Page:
- Enable the user to make a change that will make them feel good, that plays further into one of the intrinsic motivators discussed above
- Then analyze your results before adjusting and beginning the process again
Leaderboards do not a quality gamification make
Anyone can stick points and badge systems and leaderboards into a process. But now, with the prevalence of gamification across the mobile landscape, clumsy or tone deaf attempts to make users feel rewarded or recognized could just fall flat. Loyalty programs can be gamified, and can be done very well, but by tapping into the real human needs discussed above, a marketer can get so much more out of gamification marketing.
Let’s take a look at a couple of big brands who have done gamification marketing well.
Moosejaw’s Gift Card Promotional Sale
The gift cards were valued at ten dollars. Using the marketing platform’s proprietary “stair-step” pricing, the opening price for those ten dollar cards was just one dollar. Over the course of the day, the price increased to five dollars. This created excitement wherein customers rushed to buy as many gift cards as they could, as early as possible in the day before the price went up. In 15 minutes, Moosejaw sold over 500 ten dollar gift cards. By the time customers used those gift cards, they spent over $66 per card. That’s a 560% ROI.
To promote the sale, Moosejaw sent teaser messages to already-loyal customers via text. These texts, accompanied by three social media posts, invited customers to opt-in to be notified when the deal went live. Customers didn’t know exactly when the deal would go live, but they knew that the sooner they reacted, the better their deals would be. At the end of the promotion, close to a quarter of purchasers were brand new customers. That’s because the majority of purchasers shared their experience with friends.
Why it worked: More than three quarters of participants shared their purchase, or “achievement,” with their friends (belonging, esteem).
Heineken’s “Crack the US Open” Contest
In 2013, Heineken sponsored the US Open. They created a “Crack the US Open” contest on Instagram, which “stitched together more than 200 photos to create a mosaic panorama depicting tennis fans seated in the stands.”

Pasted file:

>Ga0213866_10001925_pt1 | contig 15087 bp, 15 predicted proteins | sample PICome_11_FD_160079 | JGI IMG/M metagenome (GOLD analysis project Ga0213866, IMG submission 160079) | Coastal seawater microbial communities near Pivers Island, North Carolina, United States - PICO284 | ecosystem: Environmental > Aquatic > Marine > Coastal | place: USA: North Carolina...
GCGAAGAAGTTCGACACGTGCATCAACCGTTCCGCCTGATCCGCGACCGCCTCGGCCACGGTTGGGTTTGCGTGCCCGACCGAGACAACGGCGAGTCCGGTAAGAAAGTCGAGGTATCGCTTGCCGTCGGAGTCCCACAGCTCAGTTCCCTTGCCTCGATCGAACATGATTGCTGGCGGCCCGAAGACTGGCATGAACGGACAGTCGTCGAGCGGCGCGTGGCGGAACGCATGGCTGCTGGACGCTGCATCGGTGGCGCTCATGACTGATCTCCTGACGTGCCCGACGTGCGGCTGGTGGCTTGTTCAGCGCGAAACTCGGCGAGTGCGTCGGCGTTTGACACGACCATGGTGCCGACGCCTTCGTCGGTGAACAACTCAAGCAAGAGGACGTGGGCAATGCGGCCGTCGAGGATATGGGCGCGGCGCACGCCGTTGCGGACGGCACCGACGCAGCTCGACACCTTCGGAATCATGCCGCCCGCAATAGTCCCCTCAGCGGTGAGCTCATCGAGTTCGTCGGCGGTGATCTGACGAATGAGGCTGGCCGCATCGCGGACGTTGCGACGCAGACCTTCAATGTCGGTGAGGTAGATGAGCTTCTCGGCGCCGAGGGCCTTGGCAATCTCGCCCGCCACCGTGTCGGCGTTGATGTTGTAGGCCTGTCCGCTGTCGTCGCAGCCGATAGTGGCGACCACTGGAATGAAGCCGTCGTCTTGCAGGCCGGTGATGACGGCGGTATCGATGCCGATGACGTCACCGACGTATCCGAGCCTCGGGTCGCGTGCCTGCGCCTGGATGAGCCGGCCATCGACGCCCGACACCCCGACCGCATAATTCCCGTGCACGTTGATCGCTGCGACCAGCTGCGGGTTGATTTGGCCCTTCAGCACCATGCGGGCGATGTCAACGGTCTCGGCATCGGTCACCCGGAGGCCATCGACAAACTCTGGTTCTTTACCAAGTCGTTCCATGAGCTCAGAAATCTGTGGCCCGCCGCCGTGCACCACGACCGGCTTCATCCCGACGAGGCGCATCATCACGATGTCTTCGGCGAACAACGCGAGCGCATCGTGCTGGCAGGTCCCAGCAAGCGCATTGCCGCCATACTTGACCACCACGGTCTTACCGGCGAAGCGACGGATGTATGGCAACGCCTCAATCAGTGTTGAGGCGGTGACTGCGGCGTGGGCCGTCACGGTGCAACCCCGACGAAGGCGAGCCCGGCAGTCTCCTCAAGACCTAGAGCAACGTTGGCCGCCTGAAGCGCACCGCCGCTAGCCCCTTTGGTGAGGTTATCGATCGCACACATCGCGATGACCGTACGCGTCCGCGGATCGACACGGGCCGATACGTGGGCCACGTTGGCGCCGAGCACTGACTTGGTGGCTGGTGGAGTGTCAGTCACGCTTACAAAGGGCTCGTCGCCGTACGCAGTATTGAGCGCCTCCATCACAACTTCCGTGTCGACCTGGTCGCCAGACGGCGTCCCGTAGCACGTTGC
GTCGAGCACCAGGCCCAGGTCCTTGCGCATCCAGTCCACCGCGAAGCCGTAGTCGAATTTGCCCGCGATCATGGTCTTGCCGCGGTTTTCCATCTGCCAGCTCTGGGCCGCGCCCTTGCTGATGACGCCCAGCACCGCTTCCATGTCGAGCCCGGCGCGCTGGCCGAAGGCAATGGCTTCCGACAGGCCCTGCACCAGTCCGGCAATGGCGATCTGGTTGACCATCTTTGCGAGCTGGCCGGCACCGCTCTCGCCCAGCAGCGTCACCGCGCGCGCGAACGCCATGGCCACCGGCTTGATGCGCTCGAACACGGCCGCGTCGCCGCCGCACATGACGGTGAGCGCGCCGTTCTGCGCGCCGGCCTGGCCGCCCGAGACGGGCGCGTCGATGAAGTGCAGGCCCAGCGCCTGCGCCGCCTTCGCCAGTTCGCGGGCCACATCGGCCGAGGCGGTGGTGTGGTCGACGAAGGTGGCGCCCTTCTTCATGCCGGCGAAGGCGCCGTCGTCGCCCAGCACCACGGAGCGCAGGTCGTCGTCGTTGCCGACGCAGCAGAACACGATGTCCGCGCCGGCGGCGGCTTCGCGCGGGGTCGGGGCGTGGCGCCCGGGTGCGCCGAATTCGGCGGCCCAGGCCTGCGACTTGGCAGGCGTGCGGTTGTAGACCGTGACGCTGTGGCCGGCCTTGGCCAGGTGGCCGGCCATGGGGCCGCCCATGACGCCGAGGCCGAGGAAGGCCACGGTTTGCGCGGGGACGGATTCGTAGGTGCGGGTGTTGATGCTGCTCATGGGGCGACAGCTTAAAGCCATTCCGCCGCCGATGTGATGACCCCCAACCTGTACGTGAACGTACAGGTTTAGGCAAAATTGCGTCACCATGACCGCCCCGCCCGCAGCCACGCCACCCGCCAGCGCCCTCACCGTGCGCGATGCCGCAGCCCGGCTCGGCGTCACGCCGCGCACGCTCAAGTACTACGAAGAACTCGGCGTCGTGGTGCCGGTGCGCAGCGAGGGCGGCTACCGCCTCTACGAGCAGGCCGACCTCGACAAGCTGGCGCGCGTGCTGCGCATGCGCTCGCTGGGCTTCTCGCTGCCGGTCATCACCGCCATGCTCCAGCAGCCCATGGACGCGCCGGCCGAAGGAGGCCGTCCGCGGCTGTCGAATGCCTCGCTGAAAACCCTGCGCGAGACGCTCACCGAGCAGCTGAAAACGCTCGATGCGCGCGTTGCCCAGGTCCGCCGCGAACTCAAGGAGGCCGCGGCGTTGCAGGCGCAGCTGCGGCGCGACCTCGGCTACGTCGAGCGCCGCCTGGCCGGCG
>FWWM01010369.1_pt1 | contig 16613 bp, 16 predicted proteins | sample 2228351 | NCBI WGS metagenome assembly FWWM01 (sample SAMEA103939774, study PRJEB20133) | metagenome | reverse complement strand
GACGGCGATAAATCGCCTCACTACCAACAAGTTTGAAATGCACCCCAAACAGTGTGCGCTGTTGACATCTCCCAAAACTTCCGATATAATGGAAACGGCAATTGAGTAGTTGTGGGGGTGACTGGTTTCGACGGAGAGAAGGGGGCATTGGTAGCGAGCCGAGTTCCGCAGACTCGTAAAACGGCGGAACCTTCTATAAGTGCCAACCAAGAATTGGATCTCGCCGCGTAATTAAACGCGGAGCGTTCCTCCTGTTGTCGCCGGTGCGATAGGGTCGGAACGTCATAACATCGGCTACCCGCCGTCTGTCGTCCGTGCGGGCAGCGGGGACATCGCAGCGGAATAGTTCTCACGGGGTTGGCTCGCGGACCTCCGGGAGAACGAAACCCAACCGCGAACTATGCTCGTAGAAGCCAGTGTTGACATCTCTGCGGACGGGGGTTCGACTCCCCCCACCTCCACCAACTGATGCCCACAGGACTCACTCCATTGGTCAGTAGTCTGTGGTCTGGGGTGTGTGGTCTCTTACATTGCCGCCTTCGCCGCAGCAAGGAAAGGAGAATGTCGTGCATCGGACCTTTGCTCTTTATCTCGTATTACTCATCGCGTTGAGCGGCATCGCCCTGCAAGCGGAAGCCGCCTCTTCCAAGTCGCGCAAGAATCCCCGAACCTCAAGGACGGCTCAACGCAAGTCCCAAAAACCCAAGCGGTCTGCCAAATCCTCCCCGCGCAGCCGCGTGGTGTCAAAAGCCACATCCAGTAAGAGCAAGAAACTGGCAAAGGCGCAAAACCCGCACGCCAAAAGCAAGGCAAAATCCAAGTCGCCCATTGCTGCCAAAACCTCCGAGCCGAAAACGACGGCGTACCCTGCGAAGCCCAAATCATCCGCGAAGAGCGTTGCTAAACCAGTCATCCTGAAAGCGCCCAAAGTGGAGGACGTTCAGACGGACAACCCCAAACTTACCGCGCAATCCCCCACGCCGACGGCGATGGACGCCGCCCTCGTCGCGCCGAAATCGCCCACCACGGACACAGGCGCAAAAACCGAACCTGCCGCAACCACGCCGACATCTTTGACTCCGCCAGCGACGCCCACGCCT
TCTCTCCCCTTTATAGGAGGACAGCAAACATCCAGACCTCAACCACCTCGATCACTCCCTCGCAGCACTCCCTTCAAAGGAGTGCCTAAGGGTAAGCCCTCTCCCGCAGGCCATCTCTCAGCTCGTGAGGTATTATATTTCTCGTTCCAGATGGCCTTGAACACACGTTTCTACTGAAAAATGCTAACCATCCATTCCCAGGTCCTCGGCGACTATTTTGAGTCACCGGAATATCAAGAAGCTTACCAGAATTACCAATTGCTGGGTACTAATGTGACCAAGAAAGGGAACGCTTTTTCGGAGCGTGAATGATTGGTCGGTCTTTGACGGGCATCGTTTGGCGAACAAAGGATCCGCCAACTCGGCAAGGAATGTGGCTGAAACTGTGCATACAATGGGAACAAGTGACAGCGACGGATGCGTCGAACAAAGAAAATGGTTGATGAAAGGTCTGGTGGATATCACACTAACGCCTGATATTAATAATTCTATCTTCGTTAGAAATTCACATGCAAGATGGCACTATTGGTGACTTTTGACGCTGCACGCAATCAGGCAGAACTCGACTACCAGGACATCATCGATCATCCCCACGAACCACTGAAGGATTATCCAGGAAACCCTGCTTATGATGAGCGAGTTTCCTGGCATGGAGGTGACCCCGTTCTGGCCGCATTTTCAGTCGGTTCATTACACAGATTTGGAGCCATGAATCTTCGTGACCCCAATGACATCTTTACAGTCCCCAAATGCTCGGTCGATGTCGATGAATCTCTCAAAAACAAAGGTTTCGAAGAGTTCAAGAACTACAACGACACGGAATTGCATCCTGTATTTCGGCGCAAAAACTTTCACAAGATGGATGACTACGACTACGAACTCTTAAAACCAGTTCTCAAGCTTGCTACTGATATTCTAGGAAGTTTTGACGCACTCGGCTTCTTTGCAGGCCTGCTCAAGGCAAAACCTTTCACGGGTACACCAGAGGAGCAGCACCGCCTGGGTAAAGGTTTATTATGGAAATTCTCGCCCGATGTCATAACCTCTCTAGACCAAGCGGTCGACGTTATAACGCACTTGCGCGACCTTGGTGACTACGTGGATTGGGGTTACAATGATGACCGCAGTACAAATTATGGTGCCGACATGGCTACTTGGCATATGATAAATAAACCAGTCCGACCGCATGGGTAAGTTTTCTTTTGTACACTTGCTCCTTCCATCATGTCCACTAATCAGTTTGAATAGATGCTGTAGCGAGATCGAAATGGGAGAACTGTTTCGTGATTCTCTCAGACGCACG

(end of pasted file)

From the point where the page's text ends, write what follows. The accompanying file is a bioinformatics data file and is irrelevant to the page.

Heineken posted a clue and a codeword on their Instagram account, which signalled the beginning of a ticket giveaway. The hunt began. Players began to search for a particular fan among the 200 photos. Over the course of three days, players followed a series of clues posted in the photo captions. The first player to find their way to the final photo in the game won a pair of tickets to a real game in the men’s finals. 1,500 people participated in seven photo hunts. Heineken saw a 20% increase in followers on their @Heineken_US account over the course of the contest.
Why it worked: Players were in a constant and somewhat complicated battle with peers (mastery). They were led through a labyrinthine series of clues (mastery and purpose). And the final prize afforded the opportunity to participate in a sought-after cultural moment (belonging).
Delta’s Red Coat Challenge
Delta’s marketing firm sought to turn Delta into New York City’s go-to airline. To do this, they launched a hearts-and-minds campaign they dubbed the Red Coat Challenge.
They hid flight attendants all over the city, and then released geo-coordinates and clues throughout the day in their digital channels. New Yorkers scurried around the city on the hunt for real-life flight attendants, tracking their progress on social media. The winner received a free trip on a chartered flight from New York to L.A. Delta reached over 70 million people via Twitter, and had over 180,000 direct interactions with their consumers.
Why it worked: This campaign reinforced New Yorkers’ sense of belonging and esteem, and provided a sense of purpose in executing the challenge.
Gamification is a great incentivizer
The most direct path to gamified marketing is to incentivize your users to share your brand, and to reward them once they do. If you make it fun and worthwhile for your customers to speak socially about your brand or product, you will have successfully created a marketing machine that does its work for you.
Creating an emotional connection with your customers, and empowering them to speak for the brand will take them further down the path to becoming brand ambassadors. Your can then work on nurturing those relationships even further.